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I agree that landing with the gas on is kinda not wise. It's very hard on not just the chain, but the track, the sprockets, the belt, the jackshaft, the drive shaft, the engine.......... it's after you hit the ground that you hit the gas. That's why you always see roost from sno-x racers, they hit the gas when they hit the ground, not before they hit the ground.



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thats kinda what i meant, i hit it a little after the pieak to kinda level out if i need to, and right when i hit, or right after, i dont like pin it from the peak of the jump to the landing, i guess i didnt make myself clear.....i cant eve think of how i do it now, been so long, right after i land, or right when i do, i give it the gas...

Ready to Ride...NEED SNOW!!!!!!...if you have snow, i hate you...
 

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Yea I broke my chain holding the throttle wide open when I landed during a sno-cross race!! NOT VERY WISE!! I was pretty excited cuz I was about to pass the leader so I held it wide open to get a run at him and the next thing I knew i wasn't moving anywhere!! Another thing, I like using the break a lot no matter what so then u can hit the jump wide open to keep speed and hit the break to level out instead of letting off before!! Its a lot more agressive aproach, but thats just how I like to do it!
 

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ya, i never held the throttle wide open and hit the ground, im not that agressive of a jumper either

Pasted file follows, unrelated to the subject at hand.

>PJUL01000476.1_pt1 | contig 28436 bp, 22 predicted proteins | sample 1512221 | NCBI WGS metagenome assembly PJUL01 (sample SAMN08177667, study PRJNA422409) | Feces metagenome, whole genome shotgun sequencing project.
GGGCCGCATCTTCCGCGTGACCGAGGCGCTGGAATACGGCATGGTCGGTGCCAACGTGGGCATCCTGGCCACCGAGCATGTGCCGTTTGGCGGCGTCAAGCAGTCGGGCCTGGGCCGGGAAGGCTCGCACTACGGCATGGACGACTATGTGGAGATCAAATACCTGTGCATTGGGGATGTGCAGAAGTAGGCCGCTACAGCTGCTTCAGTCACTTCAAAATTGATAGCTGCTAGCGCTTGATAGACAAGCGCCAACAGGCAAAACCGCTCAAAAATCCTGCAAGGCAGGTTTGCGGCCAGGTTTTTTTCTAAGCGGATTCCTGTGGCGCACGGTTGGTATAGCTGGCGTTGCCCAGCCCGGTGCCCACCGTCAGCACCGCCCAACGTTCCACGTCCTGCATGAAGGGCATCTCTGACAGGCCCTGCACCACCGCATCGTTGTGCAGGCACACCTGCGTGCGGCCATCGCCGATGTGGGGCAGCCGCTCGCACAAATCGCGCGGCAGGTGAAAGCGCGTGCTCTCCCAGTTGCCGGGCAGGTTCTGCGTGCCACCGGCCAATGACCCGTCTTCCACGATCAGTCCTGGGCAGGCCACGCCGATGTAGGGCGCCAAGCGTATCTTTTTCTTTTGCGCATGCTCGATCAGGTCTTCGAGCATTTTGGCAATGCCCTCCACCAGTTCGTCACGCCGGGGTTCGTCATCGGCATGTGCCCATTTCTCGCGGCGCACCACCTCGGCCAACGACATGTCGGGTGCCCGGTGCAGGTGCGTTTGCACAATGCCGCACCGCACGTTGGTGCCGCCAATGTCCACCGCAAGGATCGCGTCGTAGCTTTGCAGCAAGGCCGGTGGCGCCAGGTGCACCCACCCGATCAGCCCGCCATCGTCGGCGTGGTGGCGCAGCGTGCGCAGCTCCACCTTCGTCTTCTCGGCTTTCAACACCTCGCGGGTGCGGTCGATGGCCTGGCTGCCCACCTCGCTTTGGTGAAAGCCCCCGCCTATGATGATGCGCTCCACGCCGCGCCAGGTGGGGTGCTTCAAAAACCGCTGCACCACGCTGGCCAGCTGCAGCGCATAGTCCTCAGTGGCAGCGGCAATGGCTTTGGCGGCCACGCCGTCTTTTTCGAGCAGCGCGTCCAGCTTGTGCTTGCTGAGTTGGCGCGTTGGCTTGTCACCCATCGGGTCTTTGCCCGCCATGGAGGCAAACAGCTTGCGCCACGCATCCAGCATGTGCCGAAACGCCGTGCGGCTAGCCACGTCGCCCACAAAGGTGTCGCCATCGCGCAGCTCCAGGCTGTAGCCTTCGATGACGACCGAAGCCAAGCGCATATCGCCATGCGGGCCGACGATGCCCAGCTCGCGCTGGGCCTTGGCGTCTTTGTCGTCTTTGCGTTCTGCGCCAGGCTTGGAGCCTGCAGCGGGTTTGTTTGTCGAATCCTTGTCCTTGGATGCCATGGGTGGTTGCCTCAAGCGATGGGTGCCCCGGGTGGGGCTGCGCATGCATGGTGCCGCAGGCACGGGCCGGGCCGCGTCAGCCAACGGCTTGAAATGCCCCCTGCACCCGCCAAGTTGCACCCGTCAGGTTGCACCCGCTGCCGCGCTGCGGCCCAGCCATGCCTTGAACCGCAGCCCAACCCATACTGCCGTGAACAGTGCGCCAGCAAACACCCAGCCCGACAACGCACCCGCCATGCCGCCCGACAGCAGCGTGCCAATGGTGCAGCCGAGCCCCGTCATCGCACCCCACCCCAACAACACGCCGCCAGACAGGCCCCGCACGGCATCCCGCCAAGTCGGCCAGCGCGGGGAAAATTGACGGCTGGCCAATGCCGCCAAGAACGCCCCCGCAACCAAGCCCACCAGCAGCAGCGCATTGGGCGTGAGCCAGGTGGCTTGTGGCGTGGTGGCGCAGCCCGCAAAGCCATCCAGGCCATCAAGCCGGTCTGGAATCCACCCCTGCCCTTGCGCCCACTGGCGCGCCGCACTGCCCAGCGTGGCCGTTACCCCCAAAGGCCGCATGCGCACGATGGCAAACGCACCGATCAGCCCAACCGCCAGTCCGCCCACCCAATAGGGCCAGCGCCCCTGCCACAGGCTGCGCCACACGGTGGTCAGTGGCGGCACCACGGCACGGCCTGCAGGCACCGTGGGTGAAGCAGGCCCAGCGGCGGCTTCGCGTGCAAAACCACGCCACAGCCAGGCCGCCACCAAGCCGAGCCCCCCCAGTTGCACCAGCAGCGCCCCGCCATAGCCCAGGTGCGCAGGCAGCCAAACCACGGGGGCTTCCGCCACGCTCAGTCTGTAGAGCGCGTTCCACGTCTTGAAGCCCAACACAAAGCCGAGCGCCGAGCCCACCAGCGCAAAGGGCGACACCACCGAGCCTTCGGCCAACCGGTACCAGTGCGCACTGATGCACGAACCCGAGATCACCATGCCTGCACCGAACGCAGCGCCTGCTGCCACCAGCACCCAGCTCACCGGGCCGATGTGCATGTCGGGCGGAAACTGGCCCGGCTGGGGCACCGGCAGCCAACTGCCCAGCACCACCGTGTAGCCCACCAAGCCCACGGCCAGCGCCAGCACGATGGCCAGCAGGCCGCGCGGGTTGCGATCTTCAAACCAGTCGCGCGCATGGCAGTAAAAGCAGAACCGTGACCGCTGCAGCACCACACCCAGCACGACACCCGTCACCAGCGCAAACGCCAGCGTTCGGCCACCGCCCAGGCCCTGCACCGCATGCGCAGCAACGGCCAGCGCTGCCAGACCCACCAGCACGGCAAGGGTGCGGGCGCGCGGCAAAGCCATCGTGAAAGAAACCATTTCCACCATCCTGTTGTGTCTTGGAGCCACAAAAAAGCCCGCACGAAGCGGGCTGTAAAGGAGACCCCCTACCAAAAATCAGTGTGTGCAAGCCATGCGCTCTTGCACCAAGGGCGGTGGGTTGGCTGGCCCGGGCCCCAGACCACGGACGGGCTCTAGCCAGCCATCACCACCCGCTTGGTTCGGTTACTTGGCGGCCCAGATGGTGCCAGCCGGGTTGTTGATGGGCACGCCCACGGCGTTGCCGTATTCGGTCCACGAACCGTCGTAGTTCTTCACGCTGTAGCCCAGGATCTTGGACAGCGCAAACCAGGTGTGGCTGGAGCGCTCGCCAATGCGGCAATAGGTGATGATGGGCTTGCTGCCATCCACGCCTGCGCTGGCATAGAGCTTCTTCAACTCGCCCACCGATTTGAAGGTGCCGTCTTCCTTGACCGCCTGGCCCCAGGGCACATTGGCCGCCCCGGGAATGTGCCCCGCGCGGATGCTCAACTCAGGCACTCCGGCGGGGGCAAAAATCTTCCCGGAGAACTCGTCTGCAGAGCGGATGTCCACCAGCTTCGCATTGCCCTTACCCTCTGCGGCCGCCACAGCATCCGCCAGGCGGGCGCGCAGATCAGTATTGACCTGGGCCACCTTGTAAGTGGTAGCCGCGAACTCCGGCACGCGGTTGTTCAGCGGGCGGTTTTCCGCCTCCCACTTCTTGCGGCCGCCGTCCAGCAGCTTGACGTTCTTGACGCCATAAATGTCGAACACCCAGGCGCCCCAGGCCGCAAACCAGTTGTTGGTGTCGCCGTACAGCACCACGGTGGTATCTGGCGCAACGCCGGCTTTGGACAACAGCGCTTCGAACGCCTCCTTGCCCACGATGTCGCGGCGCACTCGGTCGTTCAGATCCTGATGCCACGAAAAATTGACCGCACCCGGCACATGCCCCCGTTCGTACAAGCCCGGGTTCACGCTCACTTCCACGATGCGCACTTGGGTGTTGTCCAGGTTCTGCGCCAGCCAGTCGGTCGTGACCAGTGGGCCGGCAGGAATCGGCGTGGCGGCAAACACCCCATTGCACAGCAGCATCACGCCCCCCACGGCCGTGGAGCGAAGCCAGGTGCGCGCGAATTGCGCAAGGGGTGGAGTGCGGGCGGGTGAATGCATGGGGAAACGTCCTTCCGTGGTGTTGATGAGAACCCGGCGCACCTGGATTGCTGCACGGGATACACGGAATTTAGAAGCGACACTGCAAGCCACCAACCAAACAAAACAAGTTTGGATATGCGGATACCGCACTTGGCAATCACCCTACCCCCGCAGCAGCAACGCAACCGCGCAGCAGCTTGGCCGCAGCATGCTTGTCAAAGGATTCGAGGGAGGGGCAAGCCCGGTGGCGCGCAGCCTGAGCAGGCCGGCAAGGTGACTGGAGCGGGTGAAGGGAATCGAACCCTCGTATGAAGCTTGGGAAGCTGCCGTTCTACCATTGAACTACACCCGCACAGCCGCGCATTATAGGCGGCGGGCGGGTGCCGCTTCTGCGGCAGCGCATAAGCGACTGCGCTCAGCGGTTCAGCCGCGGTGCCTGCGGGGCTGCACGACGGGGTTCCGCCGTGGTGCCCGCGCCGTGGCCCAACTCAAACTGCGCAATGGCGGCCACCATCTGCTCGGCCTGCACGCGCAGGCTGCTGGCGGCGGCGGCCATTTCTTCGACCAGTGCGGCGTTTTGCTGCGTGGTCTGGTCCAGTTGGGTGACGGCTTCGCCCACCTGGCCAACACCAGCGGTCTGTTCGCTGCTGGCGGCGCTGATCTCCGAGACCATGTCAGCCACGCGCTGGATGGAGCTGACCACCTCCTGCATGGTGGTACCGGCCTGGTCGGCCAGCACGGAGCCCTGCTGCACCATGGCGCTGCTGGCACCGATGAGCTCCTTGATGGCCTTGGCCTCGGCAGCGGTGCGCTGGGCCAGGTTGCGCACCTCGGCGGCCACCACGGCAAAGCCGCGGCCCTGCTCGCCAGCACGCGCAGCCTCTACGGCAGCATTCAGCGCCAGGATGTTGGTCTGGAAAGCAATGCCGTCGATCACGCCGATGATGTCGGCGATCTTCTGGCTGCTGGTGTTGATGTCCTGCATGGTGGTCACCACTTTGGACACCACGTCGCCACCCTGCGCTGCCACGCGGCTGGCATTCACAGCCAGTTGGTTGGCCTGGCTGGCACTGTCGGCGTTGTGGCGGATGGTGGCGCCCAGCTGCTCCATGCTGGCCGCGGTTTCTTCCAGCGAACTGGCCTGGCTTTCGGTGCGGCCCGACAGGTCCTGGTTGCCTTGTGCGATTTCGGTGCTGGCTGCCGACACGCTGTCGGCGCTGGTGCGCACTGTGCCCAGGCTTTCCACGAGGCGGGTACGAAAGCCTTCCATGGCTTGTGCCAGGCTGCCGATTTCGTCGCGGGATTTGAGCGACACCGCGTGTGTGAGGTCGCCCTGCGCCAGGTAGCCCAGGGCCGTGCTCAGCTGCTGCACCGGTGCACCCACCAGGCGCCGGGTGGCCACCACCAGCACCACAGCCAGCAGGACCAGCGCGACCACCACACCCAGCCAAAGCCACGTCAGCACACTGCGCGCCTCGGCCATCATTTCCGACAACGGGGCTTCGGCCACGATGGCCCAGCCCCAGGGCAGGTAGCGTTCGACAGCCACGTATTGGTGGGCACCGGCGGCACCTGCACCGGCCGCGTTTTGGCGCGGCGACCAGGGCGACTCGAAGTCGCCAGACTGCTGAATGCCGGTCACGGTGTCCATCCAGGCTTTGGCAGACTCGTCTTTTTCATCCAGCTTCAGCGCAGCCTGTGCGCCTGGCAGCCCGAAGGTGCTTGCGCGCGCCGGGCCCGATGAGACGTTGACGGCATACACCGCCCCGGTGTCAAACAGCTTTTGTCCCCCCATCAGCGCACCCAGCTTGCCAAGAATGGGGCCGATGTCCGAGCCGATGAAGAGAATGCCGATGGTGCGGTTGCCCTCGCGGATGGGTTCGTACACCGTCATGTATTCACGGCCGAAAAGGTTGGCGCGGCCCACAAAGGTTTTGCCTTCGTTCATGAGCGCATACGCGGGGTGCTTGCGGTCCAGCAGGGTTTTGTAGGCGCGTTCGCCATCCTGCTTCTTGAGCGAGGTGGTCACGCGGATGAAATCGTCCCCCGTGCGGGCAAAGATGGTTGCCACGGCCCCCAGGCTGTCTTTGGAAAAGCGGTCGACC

Ready to Ride...NEED SNOW!!!!!!...if you have snow, i hate you...
 

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i jump the way sno-x's jump wide open till you leave the jump then brake then when you land nail the throtle and your off
 

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<BLOCKQUOTE id=quote><font size=1 face="Verdana, Arial, Helvetica" id=quote>quote:<hr height=1 noshade id=quote>Originally posted by MegaMan:

I'm gonna just say "Practice". Practicing can teach you more than words will ever describe. Learning as you go is the best way for me. Start small and keep working your way bigger. Try new things. The best thing i can say is to learn to jump on a Light sled! It's amazing hom a big, heavy sled will throw you around unwillingly. Good luck!

[/quote]
Yeah your so right. I went outside and practiced on keeping my sled level. Once u leave the jump its good to let off the throttle and then make adjustements from there. I havent been able to make adjustments cause I havent did any big jumps Im workin my way up and gettin the feel for how the sled will go. Cause my sled is heavy compared to me I only weigh 120 lbs. And I have a yamaha phazer 500 2001. I already wrecked it twice its not good to take things off the bat just work them up and get the feeling down. And about the heavy thing hehe that is tru but I mean I take weight training so I dont let it throw me around ot a extend where I am sore after every ride from using all my body weight into turns and etc. But just work on the little jumnps goin like 40-50 and work ur way up on the jumps. ALl u need is patience and its the best and most inexpensive way to learn.


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40-50mph is pretty fast for hitting a jump! I just get about 50 yards away from a jump and hit the throttle and hit it!!
 

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personally, i like to do like erick said, and give the brakes just a tap, i also have one foot forward, and one towards the rear of the sled, this gives me greater balance, and feel for the machine, tapping the brake just before lift off will keep your sled level through the air, and will give you a much softer landing, then i throttle after returning to earth. i also like to stand up whille im flying down the ditch full of fresh snow and drifts, my sled is haevy, and this seems to keep my momentum through the fresh powder, but everyone styles are different.

just like "chubbs" said, just a little tap tap tappy, and its all in the hips - yeah!

1993 xlt sp 580
xtra 10 suspension